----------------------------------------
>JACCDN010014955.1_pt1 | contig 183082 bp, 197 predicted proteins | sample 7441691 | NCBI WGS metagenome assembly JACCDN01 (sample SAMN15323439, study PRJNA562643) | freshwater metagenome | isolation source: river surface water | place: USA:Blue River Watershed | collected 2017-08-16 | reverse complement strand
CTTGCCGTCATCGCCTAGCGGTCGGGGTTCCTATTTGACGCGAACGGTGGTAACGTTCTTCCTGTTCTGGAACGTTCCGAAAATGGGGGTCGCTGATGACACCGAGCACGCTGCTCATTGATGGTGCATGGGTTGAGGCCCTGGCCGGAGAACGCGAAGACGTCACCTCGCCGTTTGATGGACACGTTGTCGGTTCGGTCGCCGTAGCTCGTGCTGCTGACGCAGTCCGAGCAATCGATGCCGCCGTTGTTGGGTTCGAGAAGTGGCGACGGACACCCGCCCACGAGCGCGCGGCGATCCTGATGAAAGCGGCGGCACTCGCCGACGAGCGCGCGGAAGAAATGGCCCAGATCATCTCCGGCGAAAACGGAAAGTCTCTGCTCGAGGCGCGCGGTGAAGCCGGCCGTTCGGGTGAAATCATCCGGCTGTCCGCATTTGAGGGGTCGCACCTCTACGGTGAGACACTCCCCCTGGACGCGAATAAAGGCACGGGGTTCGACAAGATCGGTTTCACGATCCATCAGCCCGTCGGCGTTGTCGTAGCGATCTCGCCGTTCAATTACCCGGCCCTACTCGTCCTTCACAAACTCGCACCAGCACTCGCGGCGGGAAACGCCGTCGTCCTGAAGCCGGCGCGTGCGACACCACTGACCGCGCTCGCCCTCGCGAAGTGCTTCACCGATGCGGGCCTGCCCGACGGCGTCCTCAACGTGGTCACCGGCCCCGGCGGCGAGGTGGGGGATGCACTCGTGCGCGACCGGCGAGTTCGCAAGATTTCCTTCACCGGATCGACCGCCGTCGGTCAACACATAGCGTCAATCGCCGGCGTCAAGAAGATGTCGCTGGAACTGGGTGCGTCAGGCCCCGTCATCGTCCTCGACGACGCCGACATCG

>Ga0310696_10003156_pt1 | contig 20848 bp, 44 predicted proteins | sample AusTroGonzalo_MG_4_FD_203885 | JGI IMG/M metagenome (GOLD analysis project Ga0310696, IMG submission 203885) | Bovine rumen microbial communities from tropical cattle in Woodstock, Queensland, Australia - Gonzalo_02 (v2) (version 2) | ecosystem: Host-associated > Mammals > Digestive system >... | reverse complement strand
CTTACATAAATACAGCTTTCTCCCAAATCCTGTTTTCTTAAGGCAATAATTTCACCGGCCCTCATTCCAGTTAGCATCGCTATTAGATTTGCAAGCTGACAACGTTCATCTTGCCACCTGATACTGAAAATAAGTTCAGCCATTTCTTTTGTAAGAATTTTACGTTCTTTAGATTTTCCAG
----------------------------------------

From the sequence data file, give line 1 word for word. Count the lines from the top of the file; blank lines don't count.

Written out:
>JACCDN010014955.1_pt1 | contig 183082 bp, 197 predicted proteins | sample 7441691 | NCBI WGS metagenome assembly JACCDN01 (sample SAMN15323439, study PRJNA562643) | freshwater metagenome | isolation source: river surface water | place: USA:Blue River Watershed | collected 2017-08-16 | reverse complement strand